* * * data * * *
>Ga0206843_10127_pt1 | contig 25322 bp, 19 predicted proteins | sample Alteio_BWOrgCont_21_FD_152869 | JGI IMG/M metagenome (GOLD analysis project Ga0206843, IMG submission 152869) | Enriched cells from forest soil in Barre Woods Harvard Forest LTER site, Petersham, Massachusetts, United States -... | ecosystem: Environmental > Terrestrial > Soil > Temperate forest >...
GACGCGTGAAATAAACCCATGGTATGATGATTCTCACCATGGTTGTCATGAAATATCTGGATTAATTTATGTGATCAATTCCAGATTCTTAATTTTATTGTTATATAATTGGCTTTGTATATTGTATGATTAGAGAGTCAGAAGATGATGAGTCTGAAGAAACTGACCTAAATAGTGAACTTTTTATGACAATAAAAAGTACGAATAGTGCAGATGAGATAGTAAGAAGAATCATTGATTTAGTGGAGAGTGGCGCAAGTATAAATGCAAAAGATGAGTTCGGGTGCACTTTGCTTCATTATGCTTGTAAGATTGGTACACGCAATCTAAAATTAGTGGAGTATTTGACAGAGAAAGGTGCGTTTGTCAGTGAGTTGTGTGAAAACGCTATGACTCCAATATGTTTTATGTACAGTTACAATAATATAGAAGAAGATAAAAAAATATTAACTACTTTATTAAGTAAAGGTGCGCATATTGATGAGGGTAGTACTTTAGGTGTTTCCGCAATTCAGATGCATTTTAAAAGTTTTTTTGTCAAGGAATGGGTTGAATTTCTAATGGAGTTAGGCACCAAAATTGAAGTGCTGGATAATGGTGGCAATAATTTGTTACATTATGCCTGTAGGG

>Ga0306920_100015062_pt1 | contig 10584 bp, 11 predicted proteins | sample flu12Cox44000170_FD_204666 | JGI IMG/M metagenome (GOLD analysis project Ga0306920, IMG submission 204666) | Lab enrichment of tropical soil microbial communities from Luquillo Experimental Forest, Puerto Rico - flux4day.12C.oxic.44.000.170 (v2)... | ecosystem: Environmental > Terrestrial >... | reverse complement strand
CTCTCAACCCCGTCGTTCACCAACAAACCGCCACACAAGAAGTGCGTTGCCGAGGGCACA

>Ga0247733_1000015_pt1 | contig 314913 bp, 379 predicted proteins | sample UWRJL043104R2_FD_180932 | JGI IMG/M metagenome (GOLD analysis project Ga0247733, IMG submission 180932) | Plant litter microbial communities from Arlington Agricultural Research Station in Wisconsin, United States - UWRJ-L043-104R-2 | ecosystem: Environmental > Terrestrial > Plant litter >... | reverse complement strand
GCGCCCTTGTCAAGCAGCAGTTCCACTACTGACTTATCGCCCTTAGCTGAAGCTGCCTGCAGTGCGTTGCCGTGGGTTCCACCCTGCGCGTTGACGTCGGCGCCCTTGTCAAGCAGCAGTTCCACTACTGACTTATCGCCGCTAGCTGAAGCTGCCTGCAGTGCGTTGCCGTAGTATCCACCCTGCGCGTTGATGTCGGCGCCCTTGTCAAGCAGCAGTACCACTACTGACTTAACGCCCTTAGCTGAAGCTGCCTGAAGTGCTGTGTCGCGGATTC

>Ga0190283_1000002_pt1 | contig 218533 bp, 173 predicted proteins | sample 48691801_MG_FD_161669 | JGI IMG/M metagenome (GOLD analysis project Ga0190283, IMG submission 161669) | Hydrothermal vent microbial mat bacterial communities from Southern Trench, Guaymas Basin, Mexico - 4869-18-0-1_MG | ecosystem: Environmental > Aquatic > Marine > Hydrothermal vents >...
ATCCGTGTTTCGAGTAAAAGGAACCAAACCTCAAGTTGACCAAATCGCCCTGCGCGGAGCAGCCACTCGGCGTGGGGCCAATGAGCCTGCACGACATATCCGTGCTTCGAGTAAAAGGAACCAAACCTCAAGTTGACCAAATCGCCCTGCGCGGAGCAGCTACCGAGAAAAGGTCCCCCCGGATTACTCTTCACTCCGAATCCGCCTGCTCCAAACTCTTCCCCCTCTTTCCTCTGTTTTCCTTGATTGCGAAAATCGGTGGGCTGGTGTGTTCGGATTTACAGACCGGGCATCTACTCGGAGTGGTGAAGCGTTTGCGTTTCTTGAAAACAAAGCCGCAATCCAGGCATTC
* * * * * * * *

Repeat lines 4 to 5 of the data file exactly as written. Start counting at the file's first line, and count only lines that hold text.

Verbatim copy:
CTCTCAACCCCGTCGTTCACCAACAAACCGCCACACAAGAAGTGCGTTGCCGAGGGCACA

>Ga0247733_1000015_pt1 | contig 314913 bp, 379 predicted proteins | sample UWRJL043104R2_FD_180932 | JGI IMG/M metagenome (GOLD analysis project Ga0247733, IMG submission 180932) | Plant litter microbial communities from Arlington Agricultural Research Station in Wisconsin, United States - UWRJ-L043-104R-2 | ecosystem: Environmental > Terrestrial > Plant litter >... | reverse complement strand